Non-adherence to medication increases stroke risk in patients with high blood pressureBMJ 2013; 347 doi: http://dx.doi.org/10.1136/bmj.f4586 (Published 17 July 2013) Cite this as: BMJ 2013;347:f4586
Patients with high blood pressure who do not take their antihypertensive medication as recommended have a nearly fourfold increased risk of dying from a stroke by the second year after being prescribed treatment compared to those who do, a study has found.1
Researchers used nationwide registers in Finland that give details of anonymised individuals on medication, admissions to hospital, and deaths from 1 January 1995 to 31 December.
They assessed adherence to antihypertensive medication by tracking the number of prescriptions filled for the 73 527 people aged 30 years or older diagnosed with and prescribed drug treatment for high blood pressure. Adherence was classed as good if patients took their tablets correctly more than 80% of the time. Non-adherence could be intermediate (taking tablets correctly 30% to 80% of the time) or poor (less than 30%).
The results showed that patients who did not adhere to their medication had a nearly fourfold increased risk of dying from stroke in the second year after first being prescribed antihypertensive drugs compared with adherent patients (odds ratio 3.81 (95% confidence interval 2.35 to 3.20)). Non-adherent patients also had a threefold increased risk of dying in the tenth year (odds ratio 3.01 (2.37 to 3.83)).
The study, which was funded by Finnish and UK academic and national funding bodies, also found that patients who did not adhere to their medication were more likely to be admitted to hospital after a stroke. And non-adherence was associated with a 5.7-fold increased risk of fatal stroke during the year of death (odds ratio 5.68) and a twofold increased risk of non-fatal stroke. Risks were even higher in patients with poor adherence.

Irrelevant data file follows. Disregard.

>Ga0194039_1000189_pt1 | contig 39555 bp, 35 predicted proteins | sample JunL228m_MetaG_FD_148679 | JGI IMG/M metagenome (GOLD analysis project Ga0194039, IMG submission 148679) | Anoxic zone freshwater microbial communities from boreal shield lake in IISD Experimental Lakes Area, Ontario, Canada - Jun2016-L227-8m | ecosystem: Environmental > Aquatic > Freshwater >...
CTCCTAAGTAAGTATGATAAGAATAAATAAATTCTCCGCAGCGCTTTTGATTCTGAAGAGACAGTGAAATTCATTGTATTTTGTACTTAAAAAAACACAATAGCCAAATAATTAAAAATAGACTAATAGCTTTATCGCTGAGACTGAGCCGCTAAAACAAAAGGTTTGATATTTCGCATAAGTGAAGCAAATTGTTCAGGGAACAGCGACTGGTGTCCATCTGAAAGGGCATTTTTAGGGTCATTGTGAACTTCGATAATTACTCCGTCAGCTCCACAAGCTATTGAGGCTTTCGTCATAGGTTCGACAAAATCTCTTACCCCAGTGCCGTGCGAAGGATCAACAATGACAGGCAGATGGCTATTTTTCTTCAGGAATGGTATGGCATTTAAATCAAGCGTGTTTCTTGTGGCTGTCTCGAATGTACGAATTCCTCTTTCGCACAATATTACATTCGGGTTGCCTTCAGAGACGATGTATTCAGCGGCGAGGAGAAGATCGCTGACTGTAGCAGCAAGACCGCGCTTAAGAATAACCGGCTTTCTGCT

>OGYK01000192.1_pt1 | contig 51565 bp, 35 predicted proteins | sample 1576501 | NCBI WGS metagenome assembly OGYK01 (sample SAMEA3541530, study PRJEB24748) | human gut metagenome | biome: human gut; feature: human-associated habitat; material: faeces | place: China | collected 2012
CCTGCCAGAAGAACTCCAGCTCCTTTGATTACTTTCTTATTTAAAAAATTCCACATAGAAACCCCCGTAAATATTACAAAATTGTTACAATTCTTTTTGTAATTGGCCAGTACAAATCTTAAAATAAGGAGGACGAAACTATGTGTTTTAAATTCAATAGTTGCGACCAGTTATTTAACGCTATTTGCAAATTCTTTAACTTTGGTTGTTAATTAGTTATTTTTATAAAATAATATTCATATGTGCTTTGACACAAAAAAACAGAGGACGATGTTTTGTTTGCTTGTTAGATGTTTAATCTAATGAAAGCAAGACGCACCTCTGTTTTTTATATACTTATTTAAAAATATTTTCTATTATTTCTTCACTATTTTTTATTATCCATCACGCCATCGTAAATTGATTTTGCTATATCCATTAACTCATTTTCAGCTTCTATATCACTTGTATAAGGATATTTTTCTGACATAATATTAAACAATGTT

In the year of an event, the odds risk of stroke death in patients with poor adherence was 7.99 (6.28 to 10.18) times higher than in those with good adherence. The corresponding odds ratio for patients with intermediate adherence was 3.60 (2.95 to 4.39).
The study’s lead author, Kimmo Herttua, a senior fellow in the population research unit at the University of Helsinki in Finland, said, “These results emphasise the importance of hypertensive patients taking their antihypertensive medications correctly in order to minimise their risk of serious complications such as fatal and non-fatal strokes.
“We have found that there is a dose-response relationship, and the worse someone is at taking their antihypertensive therapy, the greater their risk.”
He noted that this was the first study to track the impact of adherence with antihypertensive drugs and stroke in individuals over time.
Cite this as: BMJ 2013;347:f4586